In most of my posts I have accentuated the positive. Of course, there has been negatives present all along, but why dwell on them longer than necessary? (I have a personal method for determining "necessary," but that will have to wait for other time; probably in my 2017 Free Rein Resilience material).
For all of you who have grown tired of my on-going optimism, you will be happy to know that this post is a little different. I am not promising that I won't end on a positive note, but the bulk of the post will be about "the great suck."
If you have tuned in along the way, even if just for a little bit, you know that my breathing issue has been on the front line of this journey. Now, one year post cancer surgery, my entire attention has turned towards the issue. And since no one seems to be closer to any answers I continue to pursue many possibilities at the same time.
A BRIEF REVIEW
My pulmonologist continues to remain perplexed. He has seen the abnormal, asthma-like numbers on my PFTs (thankfully) so he knows there is something going on other than just "trying to keep up with my 34 year old professional athlete wife" (his words). Two different steroidal inhalers haven't made a difference, so I am currently on a 12 day prednisone trial. Today is day 6.
I also continue various forms of bodywork because my perception is, and always has been, that something is "stuck," and that my breathing is getting "pinched off" some how. It may be a strange thing to say, but it seems as if changing my body position (bent over, lying on my side, etc) affects the "depth" of my breath. I also have this sensation that if I could just crack my back in just the right place I would be able to breathe again. I can't really explain the feeling any better than that. It is worth remembering, of course, that even though I have had this "stuck" feeling years before my surgery, I did have a mucinous tumor surgically removed from underneath my diaphragm (as well as from other areas), so there is a lot of physical trauma to consider.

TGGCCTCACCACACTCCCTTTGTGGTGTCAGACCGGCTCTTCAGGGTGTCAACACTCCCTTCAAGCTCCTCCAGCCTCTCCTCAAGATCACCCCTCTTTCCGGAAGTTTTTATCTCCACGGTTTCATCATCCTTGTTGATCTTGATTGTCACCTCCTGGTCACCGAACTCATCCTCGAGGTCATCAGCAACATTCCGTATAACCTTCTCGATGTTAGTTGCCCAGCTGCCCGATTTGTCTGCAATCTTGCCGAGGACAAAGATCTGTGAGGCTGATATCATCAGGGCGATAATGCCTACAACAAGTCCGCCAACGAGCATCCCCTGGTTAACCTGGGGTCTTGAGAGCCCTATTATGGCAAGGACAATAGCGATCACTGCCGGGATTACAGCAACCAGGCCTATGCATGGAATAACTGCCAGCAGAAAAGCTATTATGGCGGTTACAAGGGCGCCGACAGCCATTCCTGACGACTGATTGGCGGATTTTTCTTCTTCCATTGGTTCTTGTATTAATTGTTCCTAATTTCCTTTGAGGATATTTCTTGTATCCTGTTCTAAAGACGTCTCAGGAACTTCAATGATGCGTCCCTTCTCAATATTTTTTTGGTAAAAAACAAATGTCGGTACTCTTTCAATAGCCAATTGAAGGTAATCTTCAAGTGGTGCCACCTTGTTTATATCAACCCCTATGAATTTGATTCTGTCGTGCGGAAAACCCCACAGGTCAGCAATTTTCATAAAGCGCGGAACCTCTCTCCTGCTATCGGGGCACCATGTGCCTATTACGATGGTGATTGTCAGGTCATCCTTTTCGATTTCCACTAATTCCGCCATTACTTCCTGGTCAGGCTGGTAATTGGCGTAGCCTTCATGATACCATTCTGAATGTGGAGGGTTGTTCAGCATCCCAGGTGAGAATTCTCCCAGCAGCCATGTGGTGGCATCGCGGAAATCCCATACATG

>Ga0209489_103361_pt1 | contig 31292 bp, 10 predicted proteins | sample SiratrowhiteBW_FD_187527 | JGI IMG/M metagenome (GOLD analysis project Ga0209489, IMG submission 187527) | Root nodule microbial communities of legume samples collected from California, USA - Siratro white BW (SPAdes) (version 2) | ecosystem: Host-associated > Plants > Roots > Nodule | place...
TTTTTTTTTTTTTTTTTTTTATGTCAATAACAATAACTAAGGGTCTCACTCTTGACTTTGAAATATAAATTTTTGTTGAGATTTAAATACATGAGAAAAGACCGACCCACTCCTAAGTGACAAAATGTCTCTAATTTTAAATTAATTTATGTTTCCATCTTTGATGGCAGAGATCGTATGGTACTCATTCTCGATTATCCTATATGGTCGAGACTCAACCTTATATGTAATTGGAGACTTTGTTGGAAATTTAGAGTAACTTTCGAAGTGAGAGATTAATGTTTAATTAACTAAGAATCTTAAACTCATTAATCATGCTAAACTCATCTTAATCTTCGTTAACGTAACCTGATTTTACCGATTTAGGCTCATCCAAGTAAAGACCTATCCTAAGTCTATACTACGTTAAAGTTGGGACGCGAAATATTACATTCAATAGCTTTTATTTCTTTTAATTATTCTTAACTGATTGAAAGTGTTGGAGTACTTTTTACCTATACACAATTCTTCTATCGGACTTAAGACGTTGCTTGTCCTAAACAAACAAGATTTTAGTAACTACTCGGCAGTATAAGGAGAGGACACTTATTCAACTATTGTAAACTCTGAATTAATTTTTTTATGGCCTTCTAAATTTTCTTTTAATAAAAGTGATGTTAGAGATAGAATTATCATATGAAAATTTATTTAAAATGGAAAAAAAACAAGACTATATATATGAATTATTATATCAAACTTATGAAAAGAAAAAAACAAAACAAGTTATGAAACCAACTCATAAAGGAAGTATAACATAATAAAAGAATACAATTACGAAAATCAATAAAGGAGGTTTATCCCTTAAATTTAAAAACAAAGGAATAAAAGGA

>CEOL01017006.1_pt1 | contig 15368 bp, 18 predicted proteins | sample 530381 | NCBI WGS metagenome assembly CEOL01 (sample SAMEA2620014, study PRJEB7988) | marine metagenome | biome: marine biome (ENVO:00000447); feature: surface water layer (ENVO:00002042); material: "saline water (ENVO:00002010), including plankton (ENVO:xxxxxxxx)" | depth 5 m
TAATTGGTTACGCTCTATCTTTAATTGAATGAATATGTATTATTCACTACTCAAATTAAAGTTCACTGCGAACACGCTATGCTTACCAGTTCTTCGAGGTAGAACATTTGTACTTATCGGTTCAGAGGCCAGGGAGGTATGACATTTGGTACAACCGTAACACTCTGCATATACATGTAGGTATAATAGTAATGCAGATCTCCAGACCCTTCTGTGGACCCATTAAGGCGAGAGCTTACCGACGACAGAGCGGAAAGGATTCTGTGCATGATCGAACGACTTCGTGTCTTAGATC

I have also reconnected with my doctor to pursue the potential mold/mycotoxin issue. I know that this is outside of the medical "norm," but frankly, the medical norm doesn't seem to have any answers for me right now. And what I do know, for sure, is that I noticed my breathing issue not long after a big mold exposure. It is interesting to me that potential mycotoxin issues are shrugged off so quickly by most MDs when mycotoxin-related problems have been demonstrated in livestock, and researchers actually use a mycotoxin (alfatoxin) to cause liver tumors in rats. I suppose the assumption is that a healthy and robust immune system handles these issues just fine. And while that might be true for most, the research I have been doing seems to indicate that it might not always work very well for everyone.